Puerto Rican Aid Package Is Slowly Coming Together

Old San Juan, Puerto Rico

House lawmakers are coming down to the wire in their efforts to draw up legislation to address Puerto Rico’s debt crisis. They are expected to take action on an aid package when they return from their spring break on April 12, but the details of what it contains are still unclear.

As of Tuesday, key House members led by House Natural Resources Committee Chairman Rob Bishop (R-Utah) still hadn’t released a discussion draft that members could review in advance of votes that are likely to be held in mid-April. But sources say staffers from both parties are huddling to work through a bipartisan draft this week.

The commonwealth owes $72 billion in debt to bondholders. For months, Congress has been debating how to address the crisis. Default on Puerto Rican debt would be devastating for the island and reverberate through the country’s financial system. Democrats and the Obama administration have put forward their own proposals to restructure the island’s debt, but Republicans balk at any solution that involves taxpayer funds, or what they describe as bailouts.

Most observers expect some sort of debt restructuring device for the island, with losses likely on the backs of investors, along with a financial control board.

Majority Leader Kevin McCarthy (R-Calif.) organized a bipartisan meeting on the issue Tuesday with key negotiators. House Natural Resources Committee Chairman Rob Bishop is still in Utah, which is holding its presidential nominating contest, meaning he would have to participate in any meeting via telephone.

House Speaker Paul Ryan (R-Wis.) is also expected to meet with the Congressional Hispanic Caucus, a 26-member group consisting of mostly Democrats. That meeting, at which Puerto Rico was likely to be at the top of the agenda, was delayed because of late House votes on Tuesday.

Rep. Nydia Velázquez (D-N.Y.), who was born in Puerto Rico and has been deeply involved in the debt relief talks, said draft language on the aid measure is “just about ready.”

Separately, Parish Braden, a spokesman for the Natural Resources panel, said members are “very close” to completing the draft. He would not say if the language will be publicly released before the House adjourns on Wednesday.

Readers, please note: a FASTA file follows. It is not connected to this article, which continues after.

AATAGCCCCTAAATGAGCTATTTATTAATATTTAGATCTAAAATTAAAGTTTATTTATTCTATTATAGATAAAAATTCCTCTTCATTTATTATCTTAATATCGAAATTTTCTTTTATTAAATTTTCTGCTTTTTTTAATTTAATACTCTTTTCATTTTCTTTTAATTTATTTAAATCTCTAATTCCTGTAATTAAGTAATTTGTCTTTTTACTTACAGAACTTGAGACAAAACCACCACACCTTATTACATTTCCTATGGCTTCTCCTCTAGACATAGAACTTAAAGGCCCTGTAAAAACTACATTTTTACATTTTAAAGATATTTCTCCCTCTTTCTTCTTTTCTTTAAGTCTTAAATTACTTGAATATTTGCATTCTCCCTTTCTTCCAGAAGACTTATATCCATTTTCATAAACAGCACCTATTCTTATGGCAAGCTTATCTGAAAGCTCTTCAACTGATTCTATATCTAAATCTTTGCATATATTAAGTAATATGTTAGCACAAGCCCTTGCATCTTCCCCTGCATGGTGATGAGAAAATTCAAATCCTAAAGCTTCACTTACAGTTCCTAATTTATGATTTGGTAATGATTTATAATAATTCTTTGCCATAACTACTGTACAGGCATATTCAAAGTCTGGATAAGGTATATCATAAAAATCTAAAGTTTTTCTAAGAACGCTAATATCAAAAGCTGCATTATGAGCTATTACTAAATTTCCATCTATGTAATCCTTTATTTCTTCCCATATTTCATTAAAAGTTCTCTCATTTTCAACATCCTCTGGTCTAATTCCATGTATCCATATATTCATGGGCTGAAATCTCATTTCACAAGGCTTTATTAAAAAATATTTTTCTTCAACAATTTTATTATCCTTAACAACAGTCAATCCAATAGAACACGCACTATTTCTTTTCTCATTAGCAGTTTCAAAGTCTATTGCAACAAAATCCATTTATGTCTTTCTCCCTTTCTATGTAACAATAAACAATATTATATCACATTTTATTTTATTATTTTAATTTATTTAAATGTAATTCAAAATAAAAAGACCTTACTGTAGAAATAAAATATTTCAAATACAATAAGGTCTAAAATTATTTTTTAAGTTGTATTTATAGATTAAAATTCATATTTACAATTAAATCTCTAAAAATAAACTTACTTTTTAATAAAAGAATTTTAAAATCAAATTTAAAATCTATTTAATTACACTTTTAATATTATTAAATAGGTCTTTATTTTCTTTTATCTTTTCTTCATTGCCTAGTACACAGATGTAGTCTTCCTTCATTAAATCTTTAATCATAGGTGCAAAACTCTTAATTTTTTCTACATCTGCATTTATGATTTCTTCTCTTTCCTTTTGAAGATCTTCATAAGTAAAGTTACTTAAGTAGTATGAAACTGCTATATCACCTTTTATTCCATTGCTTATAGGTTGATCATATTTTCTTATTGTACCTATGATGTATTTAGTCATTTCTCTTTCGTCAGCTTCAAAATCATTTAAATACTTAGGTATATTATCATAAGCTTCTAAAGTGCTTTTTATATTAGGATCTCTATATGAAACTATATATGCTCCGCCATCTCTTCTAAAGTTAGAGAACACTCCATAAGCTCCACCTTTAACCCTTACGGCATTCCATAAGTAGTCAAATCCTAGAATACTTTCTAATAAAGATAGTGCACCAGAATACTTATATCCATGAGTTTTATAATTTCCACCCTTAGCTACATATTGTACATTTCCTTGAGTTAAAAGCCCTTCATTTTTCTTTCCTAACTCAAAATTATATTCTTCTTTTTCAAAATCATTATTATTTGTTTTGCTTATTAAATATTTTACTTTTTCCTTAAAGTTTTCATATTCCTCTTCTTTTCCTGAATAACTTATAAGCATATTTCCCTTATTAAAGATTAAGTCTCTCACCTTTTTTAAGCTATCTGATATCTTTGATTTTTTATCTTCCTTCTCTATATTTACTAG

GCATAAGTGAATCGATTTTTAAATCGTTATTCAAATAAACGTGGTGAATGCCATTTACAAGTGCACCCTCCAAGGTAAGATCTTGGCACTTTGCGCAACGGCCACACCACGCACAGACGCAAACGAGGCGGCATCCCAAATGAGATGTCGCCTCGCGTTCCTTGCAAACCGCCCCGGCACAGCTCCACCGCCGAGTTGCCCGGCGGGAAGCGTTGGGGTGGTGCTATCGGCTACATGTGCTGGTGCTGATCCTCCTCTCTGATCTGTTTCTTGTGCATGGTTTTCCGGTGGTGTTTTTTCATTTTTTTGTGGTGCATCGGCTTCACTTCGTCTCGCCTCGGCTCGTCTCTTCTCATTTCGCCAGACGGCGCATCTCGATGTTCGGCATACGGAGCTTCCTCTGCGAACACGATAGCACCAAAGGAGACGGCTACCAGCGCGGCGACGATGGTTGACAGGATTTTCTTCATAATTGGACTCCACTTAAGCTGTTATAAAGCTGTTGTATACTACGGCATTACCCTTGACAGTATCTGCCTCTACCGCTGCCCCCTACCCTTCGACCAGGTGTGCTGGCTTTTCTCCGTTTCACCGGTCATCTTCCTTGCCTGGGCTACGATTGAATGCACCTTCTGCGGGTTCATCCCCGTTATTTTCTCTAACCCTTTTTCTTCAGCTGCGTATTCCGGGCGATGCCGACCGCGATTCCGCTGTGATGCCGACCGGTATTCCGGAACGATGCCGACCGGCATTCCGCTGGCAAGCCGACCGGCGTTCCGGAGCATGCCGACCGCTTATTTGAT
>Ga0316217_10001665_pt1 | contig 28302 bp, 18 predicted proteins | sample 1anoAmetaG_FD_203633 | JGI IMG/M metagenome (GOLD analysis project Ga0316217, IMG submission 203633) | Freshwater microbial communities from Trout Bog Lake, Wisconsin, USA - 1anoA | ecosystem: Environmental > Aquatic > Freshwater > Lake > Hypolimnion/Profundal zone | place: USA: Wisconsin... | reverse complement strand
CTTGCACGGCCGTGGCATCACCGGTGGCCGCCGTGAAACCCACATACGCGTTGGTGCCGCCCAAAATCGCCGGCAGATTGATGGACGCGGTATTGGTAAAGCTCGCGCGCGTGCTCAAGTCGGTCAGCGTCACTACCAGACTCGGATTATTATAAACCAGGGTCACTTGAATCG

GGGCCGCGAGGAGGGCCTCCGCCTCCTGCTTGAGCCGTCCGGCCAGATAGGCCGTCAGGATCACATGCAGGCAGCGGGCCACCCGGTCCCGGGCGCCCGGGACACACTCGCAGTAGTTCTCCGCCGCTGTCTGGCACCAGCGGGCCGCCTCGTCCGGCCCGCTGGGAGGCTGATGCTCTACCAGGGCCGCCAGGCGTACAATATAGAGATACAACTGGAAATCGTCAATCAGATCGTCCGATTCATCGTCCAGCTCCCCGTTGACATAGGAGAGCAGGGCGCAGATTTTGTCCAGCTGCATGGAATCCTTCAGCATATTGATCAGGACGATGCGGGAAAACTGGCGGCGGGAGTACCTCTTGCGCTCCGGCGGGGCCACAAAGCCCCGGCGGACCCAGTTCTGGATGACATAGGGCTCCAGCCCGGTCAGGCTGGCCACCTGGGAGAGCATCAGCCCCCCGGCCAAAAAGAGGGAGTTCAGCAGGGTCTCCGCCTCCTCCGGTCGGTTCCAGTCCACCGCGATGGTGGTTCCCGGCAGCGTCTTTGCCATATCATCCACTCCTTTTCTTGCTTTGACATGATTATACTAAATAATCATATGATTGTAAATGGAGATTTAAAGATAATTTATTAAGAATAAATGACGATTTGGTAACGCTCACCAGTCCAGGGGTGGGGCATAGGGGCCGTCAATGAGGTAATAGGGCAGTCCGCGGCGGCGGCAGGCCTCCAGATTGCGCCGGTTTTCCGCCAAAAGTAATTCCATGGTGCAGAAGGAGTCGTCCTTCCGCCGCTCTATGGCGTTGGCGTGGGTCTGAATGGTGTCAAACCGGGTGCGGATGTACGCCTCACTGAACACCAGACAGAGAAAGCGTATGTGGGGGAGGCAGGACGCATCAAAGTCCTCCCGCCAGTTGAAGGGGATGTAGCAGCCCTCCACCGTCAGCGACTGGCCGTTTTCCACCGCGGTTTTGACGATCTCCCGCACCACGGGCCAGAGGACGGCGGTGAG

Ryan, meanwhile, seems to be trying to shoot down any doubts that the House won’t move promptly on Puerto Rican relief when it returns from its spring recess. “We expect when [members] come back from the district work period to be acting on it,” he told reporters on Tuesday.

But how quickly the legislation will come before the committee remains a mystery. Braden said the Natural Resources Committee will hold a hearing and vote on the bill soon after coming back from recess, though he wouldn’t commit to specific dates.

One thing has become obvious. The longer the House waits to take action on the bill, the more prominent it will become as a political issue. House Minority Whip Steny Hoyer (D-Md.) has been consistently criticizing Republicans for not acting with enough haste on the legislation.

Additionally, Rep. Patrick Murphy (D-Fla.), who is locked in a tough primary contest in a state with a large population of people of Puerto Rican origin, has become increasingly outspoken about the delay in coming up with a bill.

“Speaker Ryan gave Congress three months to address the Puerto Rican crisis, but that was already far too long for the 3.5 million Americans on the island to go without relief. To further delay action for another three weeks is irresponsible,” Murphy said in a Tuesday statement. “Puerto Rico needs relief, and it needs relief now. Congress should act on the Puerto Rican crisis before adjourning.”

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